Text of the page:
Parentectomy: A narrative ethnography of 30 cases of parental alienation and what to do about it
by Christine Giancarlo
When parents separate and divorce, kids come last in family law. Should children's welfare be measured in "billable hours"? Christine Giancarlo thinks kids come first and need both parents. Parentectomy moves us toward that goal... for the sake of the children.
Based on Dr. Giancarlo's peer-reviewed research study, Kids Come Last: The Effect of Family Law Involvement in Parental Alienation, this book tells, in their own voices, the stories of thirty loving, capable and dependable parents who, nonetheless, were removed from their children's lives. It is also the author's own journey through the devastation caused by parental alienation.
This book sheds light on an urgent social crisis, enabled by a broken family law system. An equitable and just model for eliminating this form of child abuse is proposed with an urgent plea for its implementation.
I am a grandfather of two girls now aged 11 and 13. Their father, Kelly, is my son. When my granddaughters were 3 and almost 5, their mother died of cancer. The girls went immediately to their maternal grandfather’s. I’m not sure why. Kelly was staying with me so each morning he would go the couple blocks to his fatherin-law’s house and stay with the girls all day until they went to bed. The reason the kids had been staying there was so that Kelly could be at the hospital with his wife.
On the day of his wife’s funeral, Kelly went to get his daughters but was told by his father-in-law that they were going to stay with him because Kelly was “unfit”. Kelly’s father-in-law had five lawsuits on the go for a while. It’s almost like he does that for a living; he sues. His brother is a lawyer. He sued his own wife while she was dying, and he sued when his daughter got in a car accident. When Kelly’s wife was dying and no longer lucid, during last rites with 30 people in the room, he wrote out a will on her behalf and had a lawyer sign it.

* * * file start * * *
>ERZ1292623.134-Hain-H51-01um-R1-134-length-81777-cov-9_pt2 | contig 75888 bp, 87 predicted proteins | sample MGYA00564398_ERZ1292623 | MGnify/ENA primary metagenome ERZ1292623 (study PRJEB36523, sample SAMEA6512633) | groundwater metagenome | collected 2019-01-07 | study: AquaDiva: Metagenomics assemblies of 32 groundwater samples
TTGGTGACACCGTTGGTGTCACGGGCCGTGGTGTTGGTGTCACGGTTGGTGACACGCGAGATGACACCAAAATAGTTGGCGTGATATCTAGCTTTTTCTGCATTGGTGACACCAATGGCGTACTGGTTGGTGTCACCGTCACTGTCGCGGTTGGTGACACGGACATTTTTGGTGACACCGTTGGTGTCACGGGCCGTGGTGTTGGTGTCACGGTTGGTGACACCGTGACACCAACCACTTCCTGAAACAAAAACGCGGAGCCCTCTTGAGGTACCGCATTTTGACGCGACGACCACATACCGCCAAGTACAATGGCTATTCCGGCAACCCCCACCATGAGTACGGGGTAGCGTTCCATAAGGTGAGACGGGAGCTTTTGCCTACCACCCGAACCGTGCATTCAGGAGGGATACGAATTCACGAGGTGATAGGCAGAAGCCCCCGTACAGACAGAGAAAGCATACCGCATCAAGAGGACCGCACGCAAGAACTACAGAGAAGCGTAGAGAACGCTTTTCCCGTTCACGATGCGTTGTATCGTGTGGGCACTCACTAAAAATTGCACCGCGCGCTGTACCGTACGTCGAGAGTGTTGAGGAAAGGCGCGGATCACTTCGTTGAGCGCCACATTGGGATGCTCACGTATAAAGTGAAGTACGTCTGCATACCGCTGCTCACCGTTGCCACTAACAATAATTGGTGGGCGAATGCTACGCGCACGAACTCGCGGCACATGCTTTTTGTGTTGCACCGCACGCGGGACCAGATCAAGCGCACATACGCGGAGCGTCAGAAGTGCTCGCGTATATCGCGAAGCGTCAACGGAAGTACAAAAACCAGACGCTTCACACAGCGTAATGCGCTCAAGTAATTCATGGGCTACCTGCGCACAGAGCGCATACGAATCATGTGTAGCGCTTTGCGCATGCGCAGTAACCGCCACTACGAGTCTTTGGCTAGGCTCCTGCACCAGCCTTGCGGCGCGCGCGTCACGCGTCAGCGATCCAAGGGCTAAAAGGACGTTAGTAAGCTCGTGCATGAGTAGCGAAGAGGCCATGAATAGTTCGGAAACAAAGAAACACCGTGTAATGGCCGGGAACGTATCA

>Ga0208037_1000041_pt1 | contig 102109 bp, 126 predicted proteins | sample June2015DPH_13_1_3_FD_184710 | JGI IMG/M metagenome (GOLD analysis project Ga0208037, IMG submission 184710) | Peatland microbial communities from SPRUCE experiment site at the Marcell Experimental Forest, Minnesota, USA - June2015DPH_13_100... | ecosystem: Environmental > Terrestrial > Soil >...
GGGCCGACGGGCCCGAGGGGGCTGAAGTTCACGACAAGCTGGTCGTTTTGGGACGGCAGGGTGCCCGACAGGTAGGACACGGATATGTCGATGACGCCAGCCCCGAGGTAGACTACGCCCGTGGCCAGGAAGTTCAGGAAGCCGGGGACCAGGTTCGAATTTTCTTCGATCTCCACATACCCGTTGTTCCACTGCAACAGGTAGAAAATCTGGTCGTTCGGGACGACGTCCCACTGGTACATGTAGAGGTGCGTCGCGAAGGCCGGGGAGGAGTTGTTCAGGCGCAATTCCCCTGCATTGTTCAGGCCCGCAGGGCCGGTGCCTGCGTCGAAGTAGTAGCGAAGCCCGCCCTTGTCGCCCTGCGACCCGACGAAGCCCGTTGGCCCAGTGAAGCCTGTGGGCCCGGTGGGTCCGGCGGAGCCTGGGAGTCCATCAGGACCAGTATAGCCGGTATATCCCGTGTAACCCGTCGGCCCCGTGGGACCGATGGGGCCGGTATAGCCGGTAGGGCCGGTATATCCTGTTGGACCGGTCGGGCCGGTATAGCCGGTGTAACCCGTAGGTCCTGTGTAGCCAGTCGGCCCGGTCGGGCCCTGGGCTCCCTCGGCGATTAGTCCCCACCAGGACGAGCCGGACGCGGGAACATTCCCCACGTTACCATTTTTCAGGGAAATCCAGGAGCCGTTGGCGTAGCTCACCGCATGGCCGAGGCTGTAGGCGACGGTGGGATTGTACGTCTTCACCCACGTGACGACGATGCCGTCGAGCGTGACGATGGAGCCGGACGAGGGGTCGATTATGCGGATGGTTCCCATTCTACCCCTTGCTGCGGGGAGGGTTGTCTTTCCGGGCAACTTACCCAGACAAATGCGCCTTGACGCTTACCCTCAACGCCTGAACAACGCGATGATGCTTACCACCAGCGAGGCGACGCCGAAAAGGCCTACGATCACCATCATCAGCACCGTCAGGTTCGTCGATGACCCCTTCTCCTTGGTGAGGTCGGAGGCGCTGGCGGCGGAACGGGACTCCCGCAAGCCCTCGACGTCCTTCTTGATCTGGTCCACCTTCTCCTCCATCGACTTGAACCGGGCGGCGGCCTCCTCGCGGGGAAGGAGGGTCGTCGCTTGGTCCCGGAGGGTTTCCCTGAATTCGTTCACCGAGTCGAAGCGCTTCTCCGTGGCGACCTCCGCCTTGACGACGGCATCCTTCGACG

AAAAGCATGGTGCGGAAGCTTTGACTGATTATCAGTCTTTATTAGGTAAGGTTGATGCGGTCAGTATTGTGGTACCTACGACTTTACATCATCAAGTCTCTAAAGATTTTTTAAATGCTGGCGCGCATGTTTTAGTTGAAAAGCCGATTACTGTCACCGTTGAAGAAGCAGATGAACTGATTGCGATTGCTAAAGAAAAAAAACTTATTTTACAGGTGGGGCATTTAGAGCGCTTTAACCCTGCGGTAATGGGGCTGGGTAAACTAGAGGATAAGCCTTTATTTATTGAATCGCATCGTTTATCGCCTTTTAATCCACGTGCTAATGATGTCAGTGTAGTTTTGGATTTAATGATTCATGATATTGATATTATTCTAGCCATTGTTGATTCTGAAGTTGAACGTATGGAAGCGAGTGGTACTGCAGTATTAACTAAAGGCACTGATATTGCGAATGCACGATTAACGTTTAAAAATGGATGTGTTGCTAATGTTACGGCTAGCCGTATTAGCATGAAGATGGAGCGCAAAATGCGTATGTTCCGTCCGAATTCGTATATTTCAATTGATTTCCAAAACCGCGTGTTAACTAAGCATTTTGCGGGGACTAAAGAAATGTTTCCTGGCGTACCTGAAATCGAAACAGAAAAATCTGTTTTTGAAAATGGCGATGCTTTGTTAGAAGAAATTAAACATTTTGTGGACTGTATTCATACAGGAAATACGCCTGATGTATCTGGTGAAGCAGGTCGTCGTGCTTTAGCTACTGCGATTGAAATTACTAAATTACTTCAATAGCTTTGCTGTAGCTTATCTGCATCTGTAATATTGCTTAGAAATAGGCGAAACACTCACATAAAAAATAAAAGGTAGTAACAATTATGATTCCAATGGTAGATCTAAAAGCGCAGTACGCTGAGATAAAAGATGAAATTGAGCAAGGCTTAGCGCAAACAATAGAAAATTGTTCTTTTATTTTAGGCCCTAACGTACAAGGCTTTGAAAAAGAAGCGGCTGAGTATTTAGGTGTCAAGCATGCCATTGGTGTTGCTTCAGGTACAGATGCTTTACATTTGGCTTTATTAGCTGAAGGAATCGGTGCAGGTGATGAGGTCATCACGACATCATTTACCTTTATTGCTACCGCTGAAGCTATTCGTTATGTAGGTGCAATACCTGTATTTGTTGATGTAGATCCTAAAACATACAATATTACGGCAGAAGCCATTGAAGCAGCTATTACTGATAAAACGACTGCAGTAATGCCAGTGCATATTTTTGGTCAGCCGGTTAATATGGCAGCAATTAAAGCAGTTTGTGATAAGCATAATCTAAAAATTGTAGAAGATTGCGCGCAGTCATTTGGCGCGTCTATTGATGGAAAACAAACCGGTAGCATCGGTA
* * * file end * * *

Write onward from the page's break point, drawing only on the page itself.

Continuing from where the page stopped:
We hired the best lawyer we knew of, Randy St. Pere, to contest the will, since Kelly’s wife had not had her faculties when it was signed. We needed a statement from the doctor who cared for Kelly’s wife at the end. He put a caveat on while he took 10 months to get this statement. He blamed the doctors for the delay, saying he couldn’t get in to see them for a signature.
In the meantime, Kelly’s father-in-law took custody of my grandchildren. He is actually listed as the children’s mother, can you believe it? He got an interim Order from Justice Versaille and Kelly had a green lawyer named Byron Poyet assigned to his case. It was called a Justice Special hearing. Turns out that Byron did a good job but as a result, as I found out later, he quit Family Law afterward and went back to an honest job that he had done earlier in life. This judge ordered that Kelly could only have supervised visits with his own children. The father-in-law wanted Kelly’s wages garnished as he claimed Kelly needed to pay him more child support.
Soon after this Order was made, we went to court a couple times to try to get the kids back to their father. No other judge would overturn Versaille’s decision, so Kelly’s case went to Special Chambers. It took three months to get there; March 24. Justice Morey ordered our case to trial immediately and said he would give us a Court Order to make that happen. I didn’t know at the time that a Court Order without an Enforcement clause is totally useless.
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